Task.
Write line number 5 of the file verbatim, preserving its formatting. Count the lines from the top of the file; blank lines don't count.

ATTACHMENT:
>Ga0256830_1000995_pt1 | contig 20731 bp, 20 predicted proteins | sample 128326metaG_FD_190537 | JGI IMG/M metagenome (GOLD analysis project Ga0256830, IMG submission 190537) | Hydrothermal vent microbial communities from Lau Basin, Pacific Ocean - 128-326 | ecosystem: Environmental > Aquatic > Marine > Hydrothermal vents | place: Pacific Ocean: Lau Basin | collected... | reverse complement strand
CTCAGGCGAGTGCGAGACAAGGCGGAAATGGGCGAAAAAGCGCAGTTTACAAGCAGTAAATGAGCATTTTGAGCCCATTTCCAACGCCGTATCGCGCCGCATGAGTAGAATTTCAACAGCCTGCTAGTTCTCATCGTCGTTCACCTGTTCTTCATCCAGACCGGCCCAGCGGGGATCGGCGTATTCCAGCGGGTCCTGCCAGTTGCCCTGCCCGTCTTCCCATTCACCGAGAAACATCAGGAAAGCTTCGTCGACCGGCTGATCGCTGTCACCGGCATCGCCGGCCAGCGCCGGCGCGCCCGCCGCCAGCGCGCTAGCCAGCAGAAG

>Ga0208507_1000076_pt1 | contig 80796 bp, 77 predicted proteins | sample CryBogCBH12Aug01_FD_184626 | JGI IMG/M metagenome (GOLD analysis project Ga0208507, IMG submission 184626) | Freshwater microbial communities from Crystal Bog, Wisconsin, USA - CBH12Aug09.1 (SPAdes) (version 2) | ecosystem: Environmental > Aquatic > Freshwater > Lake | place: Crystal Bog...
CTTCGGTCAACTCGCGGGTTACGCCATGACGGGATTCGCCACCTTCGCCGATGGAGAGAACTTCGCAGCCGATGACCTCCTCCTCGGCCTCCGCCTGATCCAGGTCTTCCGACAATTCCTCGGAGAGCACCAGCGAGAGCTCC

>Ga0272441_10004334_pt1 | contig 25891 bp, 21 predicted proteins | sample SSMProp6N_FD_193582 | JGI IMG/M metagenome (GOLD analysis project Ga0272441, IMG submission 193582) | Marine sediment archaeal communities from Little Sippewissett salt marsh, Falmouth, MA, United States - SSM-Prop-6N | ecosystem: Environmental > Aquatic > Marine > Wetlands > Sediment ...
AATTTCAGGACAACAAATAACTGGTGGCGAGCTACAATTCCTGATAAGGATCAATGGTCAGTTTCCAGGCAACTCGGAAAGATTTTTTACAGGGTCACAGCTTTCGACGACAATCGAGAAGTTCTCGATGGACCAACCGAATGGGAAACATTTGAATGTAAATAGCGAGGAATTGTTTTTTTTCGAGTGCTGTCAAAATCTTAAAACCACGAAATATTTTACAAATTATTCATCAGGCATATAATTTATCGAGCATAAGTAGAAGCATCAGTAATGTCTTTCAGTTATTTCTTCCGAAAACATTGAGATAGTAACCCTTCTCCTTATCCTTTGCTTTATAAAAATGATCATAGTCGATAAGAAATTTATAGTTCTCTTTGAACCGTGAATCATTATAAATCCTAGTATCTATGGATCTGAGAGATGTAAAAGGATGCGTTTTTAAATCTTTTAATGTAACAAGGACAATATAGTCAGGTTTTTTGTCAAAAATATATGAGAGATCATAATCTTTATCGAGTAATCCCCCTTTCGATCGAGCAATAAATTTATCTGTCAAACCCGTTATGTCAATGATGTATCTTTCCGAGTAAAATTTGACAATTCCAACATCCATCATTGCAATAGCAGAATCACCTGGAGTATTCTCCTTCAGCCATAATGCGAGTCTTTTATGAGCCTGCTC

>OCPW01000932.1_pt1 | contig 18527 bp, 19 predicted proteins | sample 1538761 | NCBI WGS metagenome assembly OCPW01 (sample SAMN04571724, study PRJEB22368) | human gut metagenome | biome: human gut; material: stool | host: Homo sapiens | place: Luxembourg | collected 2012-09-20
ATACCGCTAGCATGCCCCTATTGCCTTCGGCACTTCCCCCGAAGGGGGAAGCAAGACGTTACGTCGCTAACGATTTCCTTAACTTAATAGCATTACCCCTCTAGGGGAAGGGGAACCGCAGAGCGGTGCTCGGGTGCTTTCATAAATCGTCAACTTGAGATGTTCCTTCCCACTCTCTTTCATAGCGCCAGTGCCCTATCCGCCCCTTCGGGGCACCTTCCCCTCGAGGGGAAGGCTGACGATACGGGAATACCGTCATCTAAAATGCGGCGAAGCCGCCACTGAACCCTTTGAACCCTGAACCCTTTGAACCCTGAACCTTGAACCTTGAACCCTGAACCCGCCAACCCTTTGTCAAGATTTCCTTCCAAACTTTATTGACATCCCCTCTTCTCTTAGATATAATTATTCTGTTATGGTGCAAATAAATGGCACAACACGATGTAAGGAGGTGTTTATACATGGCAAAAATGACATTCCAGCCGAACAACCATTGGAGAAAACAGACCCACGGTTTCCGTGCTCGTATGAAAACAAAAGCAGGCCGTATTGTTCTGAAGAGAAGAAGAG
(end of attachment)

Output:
>Ga0272441_10004334_pt1 | contig 25891 bp, 21 predicted proteins | sample SSMProp6N_FD_193582 | JGI IMG/M metagenome (GOLD analysis project Ga0272441, IMG submission 193582) | Marine sediment archaeal communities from Little Sippewissett salt marsh, Falmouth, MA, United States - SSM-Prop-6N | ecosystem: Environmental > Aquatic > Marine > Wetlands > Sediment ...